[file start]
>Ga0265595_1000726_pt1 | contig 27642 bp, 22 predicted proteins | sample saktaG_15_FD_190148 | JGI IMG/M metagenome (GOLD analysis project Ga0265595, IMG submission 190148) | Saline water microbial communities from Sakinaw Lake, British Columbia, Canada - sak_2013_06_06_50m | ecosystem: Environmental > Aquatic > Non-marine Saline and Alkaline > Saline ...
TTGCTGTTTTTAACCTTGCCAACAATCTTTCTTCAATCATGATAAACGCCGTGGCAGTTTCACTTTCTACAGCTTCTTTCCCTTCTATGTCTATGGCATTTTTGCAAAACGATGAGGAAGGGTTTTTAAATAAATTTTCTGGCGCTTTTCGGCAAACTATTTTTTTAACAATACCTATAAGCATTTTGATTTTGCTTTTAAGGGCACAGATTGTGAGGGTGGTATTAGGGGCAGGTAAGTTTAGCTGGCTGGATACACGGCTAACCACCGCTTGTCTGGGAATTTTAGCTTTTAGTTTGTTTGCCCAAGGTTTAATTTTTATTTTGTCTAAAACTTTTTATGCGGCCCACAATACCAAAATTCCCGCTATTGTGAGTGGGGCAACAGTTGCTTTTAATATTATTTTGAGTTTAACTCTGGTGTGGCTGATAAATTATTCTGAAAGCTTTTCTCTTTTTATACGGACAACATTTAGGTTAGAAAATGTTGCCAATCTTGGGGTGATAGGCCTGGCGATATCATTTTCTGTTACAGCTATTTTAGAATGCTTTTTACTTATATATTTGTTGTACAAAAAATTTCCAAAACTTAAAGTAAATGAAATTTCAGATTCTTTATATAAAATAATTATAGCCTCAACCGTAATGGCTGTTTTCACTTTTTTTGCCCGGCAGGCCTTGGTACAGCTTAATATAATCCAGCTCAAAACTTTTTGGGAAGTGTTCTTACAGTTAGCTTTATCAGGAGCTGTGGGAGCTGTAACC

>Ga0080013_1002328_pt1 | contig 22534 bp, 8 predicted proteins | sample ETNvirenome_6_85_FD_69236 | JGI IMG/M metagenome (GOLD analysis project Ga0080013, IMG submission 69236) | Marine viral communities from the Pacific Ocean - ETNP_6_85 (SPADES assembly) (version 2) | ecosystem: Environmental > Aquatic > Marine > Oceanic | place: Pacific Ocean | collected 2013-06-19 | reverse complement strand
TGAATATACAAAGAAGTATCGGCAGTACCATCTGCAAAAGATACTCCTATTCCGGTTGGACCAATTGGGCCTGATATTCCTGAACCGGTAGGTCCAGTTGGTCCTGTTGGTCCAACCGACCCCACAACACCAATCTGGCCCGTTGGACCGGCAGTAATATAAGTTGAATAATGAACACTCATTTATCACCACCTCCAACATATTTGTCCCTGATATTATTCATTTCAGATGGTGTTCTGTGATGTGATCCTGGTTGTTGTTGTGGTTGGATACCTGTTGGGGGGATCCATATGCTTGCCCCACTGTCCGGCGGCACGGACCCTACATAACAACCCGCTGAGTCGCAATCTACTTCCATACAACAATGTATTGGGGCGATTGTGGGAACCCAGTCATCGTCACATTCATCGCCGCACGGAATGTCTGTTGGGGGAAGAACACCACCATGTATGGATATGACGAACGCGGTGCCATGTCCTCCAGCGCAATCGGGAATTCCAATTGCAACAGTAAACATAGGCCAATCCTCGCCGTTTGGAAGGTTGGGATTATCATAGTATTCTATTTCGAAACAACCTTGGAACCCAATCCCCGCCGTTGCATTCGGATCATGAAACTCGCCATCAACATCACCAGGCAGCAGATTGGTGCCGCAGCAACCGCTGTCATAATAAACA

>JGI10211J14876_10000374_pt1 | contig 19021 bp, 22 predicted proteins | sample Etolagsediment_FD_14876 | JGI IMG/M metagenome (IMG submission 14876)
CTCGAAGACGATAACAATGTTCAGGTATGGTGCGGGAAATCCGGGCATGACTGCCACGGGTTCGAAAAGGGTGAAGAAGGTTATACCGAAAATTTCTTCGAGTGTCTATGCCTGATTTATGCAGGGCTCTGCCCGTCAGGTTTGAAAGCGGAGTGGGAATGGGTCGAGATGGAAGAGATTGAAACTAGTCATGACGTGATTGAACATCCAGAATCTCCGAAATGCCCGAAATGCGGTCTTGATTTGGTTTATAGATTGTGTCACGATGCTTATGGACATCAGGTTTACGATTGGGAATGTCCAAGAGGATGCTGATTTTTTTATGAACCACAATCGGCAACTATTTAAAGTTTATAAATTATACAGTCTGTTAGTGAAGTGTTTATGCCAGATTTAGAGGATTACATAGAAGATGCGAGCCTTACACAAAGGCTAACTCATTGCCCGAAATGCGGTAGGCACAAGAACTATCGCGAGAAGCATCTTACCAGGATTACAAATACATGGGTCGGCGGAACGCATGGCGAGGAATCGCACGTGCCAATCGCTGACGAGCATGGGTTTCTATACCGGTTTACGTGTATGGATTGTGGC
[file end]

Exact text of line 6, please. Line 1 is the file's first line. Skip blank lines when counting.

CTCGAAGACGATAACAATGTTCAGGTATGGTGCGGGAAATCCGGGCATGACTGCCACGGGTTCGAAAAGGGTGAAGAAGGTTATACCGAAAATTTCTTCGAGTGTCTATGCCTGATTTATGCAGGGCTCTGCCCGTCAGGTTTGAAAGCGGAGTGGGAATGGGTCGAGATGGAAGAGATTGAAACTAGTCATGACGTGATTGAACATCCAGAATCTCCGAAATGCCCGAAATGCGGTCTTGATTTGGTTTATAGATTGTGTCACGATGCTTATGGACATCAGGTTTACGATTGGGAATGTCCAAGAGGATGCTGATTTTTTTATGAACCACAATCGGCAACTATTTAAAGTTTATAAATTATACAGTCTGTTAGTGAAGTGTTTATGCCAGATTTAGAGGATTACATAGAAGATGCGAGCCTTACACAAAGGCTAACTCATTGCCCGAAATGCGGTAGGCACAAGAACTATCGCGAGAAGCATCTTACCAGGATTACAAATACATGGGTCGGCGGAACGCATGGCGAGGAATCGCACGTGCCAATCGCTGACGAGCATGGGTTTCTATACCGGTTTACGTGTATGGATTGTGGC